Yes, black people are more striking than other ethnic groups. But that is just a visual thing. If humans were blind, would racism against black people continue? I don't think so. People would not think in terms of looks, but they would distinguish people in terms of behavior towards them.
 
Old 06-20-2019, 11:43 AM
 
15,402 posts, read 7,871,041 times
Reputation: 7988
Quote:
Originally Posted by Loveshiscountry View Post
You're the only one saying that as you run from the truth. It's about their lack of education because their parents abandon them. Children from single parent families are less educated. That is a fact.

Black adults today were primarily raised in single parented homes and we are the most educated generations that our demographic (late GenX through iGen) that America has ever produced.

I know you get your willies off on OOW births and trying to claim some sort of superiority but newsflash - my mom was a single mom - I have a Master's Degree. Interestingly my dad has 4 sisters. One of his 4 sisters never married and raised a daughter completely as a single mother. My parents didn't marry when I was a child and broke up when I was 6-7 years old. Both my cousin and myself are the most educated persons in our first cousin generation on this side of my family. All 3 of my other aunts married and two divorced when their children were under the age of 18, none of their children today (they range in age from 21-38) have a college degree. My cousin who has a Master's Degree (she is younger than me) obtained both a Bachelor's and Master's before I did. She makes well over 6 figures, which is more than I make by myself. Her father was was imprisoned for the majority of her life so she actually was your abandoned fantasy. She never met him until she was an adult.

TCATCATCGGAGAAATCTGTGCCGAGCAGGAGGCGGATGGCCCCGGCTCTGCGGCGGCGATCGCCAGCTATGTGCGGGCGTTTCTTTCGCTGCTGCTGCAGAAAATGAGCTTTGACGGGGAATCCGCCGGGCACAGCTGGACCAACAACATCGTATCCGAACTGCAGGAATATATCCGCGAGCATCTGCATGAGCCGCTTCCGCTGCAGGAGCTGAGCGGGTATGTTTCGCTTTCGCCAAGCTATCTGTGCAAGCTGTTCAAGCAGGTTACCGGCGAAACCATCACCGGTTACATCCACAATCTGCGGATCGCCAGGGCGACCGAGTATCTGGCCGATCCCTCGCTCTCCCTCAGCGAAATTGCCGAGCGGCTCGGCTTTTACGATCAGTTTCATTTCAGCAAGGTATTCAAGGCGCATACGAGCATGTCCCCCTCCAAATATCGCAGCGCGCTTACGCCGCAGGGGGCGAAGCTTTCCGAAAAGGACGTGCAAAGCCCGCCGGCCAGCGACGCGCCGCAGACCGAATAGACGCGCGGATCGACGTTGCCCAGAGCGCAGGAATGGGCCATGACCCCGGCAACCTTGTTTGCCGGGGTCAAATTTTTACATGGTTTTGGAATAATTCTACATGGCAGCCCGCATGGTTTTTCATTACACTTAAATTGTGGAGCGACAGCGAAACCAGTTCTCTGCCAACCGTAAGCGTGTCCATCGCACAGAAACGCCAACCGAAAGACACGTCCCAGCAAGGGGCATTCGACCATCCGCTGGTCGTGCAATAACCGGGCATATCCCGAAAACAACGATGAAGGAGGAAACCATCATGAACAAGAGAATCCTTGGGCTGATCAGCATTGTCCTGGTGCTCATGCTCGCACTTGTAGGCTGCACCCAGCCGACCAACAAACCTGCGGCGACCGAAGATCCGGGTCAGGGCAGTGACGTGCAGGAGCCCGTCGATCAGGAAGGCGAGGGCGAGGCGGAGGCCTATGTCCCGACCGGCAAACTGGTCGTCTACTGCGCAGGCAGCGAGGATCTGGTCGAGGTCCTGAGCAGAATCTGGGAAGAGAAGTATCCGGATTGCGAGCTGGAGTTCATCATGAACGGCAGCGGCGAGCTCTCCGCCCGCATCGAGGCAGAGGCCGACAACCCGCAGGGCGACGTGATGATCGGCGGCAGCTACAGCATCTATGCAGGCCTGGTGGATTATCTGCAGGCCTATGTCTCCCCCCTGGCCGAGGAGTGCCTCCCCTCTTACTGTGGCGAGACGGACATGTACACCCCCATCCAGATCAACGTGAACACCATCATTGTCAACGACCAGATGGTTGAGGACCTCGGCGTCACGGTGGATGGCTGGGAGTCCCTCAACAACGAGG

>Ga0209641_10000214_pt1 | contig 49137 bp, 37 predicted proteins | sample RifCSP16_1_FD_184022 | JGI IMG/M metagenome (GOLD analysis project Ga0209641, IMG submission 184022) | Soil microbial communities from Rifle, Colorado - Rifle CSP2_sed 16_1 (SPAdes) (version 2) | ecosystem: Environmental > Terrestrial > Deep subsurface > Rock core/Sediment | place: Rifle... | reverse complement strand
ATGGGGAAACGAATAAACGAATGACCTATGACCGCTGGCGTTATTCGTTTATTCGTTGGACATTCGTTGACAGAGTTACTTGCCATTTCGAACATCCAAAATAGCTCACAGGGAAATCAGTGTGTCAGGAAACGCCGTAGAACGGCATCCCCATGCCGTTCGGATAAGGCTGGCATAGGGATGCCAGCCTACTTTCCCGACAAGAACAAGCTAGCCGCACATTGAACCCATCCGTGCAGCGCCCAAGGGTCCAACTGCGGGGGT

Both myself and my younger cousin are a lot alike in regards to our attitudes about being black (both of us ironically also attended/graduated from HBCUs) and the importance of a quality education and quality parenting. Due to us being reared primarily by single mothers, we also realize that having a single parent is not a detriment like you seem to believe it is. The worst of our cousins financially and educationally today are the older set (aged 32 and 38) whose parents were married their entire childhoods, they grew up solidly in a middle income household, but their parents basically didn't parent them with the type of standards that her mom and my mom did us as single mothers. Her mother IMO was a superior mom to my own mother because her mother ensured she went to the best schools in our area, got her tutors when needed, involved her in various activities, spent a lot of time with her, abstained from drinking and alcohol abuse, never brought any "step" men in her life, and scrimped and pinched to send her to the best private schools and subsequently one of the best HBCUs in this country.

We have a large amount of dedicated black single parents in black America. The successes they have produced are not overlooked by those of us not mired in stereotypes about our demographic. We are much better off than our parents' generation who were more likely to be born to parents that were married. I've told you this before but you keep ignoring it since it doesn't fit your stereotype.
 
Old 06-20-2019, 11:46 AM
 
15,402 posts, read 7,871,041 times
Reputation: 7988
Quote:
Originally Posted by Beliciano View Post